Hype vs. Truth

| January 14, 2013

By Chris Miller
Chris Miller Digital

SHAKER HEIGHTS — Here’s why it’s very important for you to communicate in a scrupulously honest manner online.

Today, there’s plenty of trustworthy online info at your fingertips. There’s also plenty of misinformation, and a Google search may not help you sort it out. A decade ago, when the internet was a wilder and woolier place than it is now, all sorts of crap masqueraded as truth. “I know it’s true; I read it on the internet!” was a sarcastic joke you’d commonly hear at the time.

For anyone old enough to tell truth from fiction when the internet first really got hot, there is still a stigma about online information. It’s automatically suspect. What you say online (especially on your site) needs not only be true; you also need to present it in a way that convinces your fans that you are telling the truth.

On the air, we like to add sizzle and excitement to what we promote, so we write promos and liners in call-to-action language and we gloss over important detail points. That’s fine on the air. When I was a PD, I would not have accepted a promo that was just a laundry list of rules for a particular promotion.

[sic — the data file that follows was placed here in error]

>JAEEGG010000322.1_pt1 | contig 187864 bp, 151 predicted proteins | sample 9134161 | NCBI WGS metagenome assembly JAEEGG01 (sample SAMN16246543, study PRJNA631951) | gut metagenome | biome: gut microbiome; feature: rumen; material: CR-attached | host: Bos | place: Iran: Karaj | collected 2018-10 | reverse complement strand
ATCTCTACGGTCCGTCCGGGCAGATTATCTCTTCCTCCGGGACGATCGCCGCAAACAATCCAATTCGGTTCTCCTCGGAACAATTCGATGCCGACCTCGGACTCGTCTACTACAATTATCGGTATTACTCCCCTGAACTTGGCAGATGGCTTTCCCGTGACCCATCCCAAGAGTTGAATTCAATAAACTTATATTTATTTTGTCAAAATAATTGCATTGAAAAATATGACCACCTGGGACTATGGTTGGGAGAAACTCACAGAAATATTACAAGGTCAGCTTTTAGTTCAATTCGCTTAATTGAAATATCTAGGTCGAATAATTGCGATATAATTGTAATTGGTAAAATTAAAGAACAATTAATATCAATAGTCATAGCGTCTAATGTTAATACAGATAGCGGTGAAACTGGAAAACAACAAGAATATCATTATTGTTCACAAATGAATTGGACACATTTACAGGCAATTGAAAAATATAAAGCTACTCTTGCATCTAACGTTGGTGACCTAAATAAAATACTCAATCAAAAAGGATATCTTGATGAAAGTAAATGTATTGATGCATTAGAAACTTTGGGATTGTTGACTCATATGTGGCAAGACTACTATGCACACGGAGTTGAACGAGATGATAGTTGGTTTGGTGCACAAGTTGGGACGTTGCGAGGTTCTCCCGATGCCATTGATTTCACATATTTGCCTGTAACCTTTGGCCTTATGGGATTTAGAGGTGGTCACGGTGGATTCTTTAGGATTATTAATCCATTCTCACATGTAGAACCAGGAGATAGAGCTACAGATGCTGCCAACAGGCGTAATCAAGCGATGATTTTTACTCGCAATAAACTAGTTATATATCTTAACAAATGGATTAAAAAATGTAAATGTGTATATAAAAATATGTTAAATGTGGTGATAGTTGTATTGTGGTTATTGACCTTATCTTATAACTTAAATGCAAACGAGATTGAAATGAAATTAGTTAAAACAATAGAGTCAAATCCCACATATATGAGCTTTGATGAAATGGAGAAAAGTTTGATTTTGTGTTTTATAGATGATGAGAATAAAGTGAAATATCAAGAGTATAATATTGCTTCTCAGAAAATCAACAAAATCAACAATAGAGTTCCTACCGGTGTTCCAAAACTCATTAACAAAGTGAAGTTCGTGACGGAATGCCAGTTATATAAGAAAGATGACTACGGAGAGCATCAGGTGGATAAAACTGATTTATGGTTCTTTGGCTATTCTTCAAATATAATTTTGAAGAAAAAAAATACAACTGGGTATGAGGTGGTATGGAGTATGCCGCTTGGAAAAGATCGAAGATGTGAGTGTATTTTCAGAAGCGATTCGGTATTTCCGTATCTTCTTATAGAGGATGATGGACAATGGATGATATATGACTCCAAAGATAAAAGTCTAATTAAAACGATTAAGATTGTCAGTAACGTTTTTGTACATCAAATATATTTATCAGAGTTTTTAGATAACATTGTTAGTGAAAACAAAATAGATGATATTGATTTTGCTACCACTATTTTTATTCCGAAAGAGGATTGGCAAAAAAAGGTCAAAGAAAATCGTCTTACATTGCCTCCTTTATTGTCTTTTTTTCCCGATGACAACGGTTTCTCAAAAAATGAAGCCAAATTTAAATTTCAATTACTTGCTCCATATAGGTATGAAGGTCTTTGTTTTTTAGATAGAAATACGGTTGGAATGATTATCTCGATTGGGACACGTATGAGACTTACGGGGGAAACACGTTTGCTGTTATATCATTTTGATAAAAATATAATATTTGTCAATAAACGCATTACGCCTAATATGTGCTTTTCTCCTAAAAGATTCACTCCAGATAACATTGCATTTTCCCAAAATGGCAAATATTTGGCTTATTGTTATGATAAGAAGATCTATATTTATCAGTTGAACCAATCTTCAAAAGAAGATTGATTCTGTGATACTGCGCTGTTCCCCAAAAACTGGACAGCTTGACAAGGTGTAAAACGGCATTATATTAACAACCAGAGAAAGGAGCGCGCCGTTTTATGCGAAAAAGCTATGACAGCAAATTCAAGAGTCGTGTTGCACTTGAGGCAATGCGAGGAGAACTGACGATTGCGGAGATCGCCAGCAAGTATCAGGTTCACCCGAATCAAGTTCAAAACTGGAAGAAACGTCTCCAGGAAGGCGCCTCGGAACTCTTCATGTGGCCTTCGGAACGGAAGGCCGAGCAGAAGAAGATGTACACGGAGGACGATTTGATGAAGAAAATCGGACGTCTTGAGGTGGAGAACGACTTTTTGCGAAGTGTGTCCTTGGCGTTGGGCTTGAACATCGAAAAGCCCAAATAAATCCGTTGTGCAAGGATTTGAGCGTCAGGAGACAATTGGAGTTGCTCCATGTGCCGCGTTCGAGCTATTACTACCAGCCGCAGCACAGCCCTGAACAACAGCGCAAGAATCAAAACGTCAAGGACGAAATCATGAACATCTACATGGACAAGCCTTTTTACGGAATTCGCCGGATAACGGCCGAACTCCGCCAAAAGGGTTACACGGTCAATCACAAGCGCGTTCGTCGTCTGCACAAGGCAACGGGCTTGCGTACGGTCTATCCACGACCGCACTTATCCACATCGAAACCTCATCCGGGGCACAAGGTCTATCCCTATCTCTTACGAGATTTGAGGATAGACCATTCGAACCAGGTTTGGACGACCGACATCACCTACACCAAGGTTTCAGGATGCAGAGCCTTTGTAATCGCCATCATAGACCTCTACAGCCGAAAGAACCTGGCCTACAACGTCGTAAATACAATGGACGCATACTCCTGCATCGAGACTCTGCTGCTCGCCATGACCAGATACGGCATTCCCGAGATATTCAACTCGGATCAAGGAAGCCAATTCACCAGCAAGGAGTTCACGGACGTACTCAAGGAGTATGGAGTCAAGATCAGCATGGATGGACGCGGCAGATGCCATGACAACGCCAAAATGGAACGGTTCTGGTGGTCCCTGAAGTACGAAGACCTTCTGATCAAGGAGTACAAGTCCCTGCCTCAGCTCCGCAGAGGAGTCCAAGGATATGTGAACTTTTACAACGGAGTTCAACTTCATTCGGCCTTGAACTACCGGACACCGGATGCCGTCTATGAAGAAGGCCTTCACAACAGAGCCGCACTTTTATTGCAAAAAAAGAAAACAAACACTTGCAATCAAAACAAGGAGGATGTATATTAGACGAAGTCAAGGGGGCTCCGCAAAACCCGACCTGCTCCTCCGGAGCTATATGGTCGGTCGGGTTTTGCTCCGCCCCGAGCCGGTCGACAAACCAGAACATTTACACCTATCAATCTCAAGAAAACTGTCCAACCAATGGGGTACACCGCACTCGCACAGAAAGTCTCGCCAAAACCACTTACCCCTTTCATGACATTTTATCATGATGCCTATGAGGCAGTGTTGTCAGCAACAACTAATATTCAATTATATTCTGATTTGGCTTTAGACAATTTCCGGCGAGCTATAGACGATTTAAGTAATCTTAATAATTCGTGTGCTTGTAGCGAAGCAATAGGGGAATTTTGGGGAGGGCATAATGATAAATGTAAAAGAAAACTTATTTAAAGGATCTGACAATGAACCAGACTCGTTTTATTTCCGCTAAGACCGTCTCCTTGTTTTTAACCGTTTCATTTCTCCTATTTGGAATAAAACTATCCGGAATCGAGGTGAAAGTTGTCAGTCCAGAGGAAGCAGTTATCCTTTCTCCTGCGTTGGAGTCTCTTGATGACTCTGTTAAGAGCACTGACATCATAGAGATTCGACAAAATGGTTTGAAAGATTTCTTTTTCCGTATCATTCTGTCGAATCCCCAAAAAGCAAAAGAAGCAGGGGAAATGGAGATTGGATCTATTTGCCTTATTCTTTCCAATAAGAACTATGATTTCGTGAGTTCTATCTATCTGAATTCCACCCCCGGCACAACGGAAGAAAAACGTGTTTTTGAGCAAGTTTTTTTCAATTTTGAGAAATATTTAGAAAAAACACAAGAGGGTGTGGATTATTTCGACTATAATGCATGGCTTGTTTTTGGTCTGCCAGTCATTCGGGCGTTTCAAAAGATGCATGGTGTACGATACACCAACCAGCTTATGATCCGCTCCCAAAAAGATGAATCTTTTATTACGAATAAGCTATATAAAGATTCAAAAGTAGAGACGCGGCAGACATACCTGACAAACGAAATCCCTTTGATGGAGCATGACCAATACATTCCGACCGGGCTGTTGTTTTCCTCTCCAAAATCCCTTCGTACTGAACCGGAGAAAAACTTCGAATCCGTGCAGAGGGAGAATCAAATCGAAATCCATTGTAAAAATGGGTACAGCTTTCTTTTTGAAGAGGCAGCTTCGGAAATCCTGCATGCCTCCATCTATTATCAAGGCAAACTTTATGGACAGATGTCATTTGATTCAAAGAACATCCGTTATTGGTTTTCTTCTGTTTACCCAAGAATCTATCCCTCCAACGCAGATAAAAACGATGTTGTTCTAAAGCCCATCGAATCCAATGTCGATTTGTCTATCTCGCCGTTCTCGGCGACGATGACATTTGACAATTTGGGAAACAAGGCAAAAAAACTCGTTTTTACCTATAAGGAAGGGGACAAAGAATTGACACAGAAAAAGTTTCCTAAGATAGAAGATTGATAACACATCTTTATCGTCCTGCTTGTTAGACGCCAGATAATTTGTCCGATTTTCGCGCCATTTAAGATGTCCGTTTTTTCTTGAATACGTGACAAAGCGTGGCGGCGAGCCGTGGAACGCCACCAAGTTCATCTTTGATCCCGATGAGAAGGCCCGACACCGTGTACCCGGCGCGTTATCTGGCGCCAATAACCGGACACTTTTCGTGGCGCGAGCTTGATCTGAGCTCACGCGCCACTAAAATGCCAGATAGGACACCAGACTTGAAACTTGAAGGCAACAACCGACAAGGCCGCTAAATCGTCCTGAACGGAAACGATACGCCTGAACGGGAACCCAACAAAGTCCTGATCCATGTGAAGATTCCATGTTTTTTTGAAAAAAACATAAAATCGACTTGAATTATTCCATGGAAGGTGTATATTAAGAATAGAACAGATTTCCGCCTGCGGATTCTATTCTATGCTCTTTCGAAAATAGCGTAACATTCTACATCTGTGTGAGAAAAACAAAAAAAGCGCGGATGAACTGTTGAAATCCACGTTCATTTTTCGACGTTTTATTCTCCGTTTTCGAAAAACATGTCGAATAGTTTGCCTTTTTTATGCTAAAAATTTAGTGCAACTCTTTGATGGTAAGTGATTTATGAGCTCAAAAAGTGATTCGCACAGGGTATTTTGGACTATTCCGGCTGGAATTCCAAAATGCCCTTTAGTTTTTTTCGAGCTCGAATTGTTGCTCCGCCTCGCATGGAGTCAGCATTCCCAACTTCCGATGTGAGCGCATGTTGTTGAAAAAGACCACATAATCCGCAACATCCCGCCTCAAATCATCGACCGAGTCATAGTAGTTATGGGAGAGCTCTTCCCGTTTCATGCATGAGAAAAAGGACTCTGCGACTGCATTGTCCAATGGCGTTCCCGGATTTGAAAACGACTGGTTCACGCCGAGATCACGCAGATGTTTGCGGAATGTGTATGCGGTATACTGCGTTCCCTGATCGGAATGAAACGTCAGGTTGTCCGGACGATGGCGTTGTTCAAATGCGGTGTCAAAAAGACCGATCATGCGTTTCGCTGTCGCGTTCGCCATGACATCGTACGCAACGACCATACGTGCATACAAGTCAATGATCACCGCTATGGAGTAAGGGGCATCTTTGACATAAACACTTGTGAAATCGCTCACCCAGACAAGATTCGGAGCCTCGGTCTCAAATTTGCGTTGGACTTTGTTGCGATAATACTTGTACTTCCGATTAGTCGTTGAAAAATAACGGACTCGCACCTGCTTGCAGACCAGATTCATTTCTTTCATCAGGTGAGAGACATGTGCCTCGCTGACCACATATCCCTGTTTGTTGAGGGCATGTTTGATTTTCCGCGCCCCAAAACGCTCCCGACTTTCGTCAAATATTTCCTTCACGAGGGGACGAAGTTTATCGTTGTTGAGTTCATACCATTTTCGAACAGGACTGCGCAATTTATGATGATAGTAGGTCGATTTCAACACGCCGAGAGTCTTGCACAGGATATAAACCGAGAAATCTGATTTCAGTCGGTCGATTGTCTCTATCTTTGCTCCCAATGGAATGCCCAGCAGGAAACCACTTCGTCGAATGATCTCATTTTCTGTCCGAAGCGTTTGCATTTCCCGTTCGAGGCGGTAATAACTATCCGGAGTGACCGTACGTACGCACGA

When you go online with that info, your tone needs to change:

• Your fans are going to your site for more helpful information, not more glossy generalities.
• Putting content in print is just plain different from putting it on the air.
• Adults have their internal BS detectors set on “high” when it comes to online information.

Meanwhile, I still see plenty of radio stations copy and paste promo copy to their website and call it good.

You don’t need to write a lot to be honest and truthful. If you want a plan to have usable, readable, factual web pages, here’s what you do for each topic you present:

One compelling, exciting opening sentence is OK!

• The rest can be bullet points.
• Those bullet points are brief and factual.
• Those bullet points offer helpful information.
• Links to more info makes you look more honest.
• Strive to write 100 words or fewer.

There, that took me 42 words to explain. The less you write, the more people will read. The more organized it is, the more honest you appear. When you’re helpful instead of hype-ful, your fans are more likely to come back and use your site again.

One final thought: even if your website is full of helpful information, let’s drop the on-air cliché where we send our listeners online “for more details.” Is there a worse call-to-action than “go add some more details to your life?”
tbugk
Chris Miller, owner of Chris Miller Digital, is a leading radio consultant specializing in research-based strategic planning and smart use of digital media. He can be phoned at 216-236-3955 or e-mailed at chris@chrismillerdigital.com.

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Category: Digital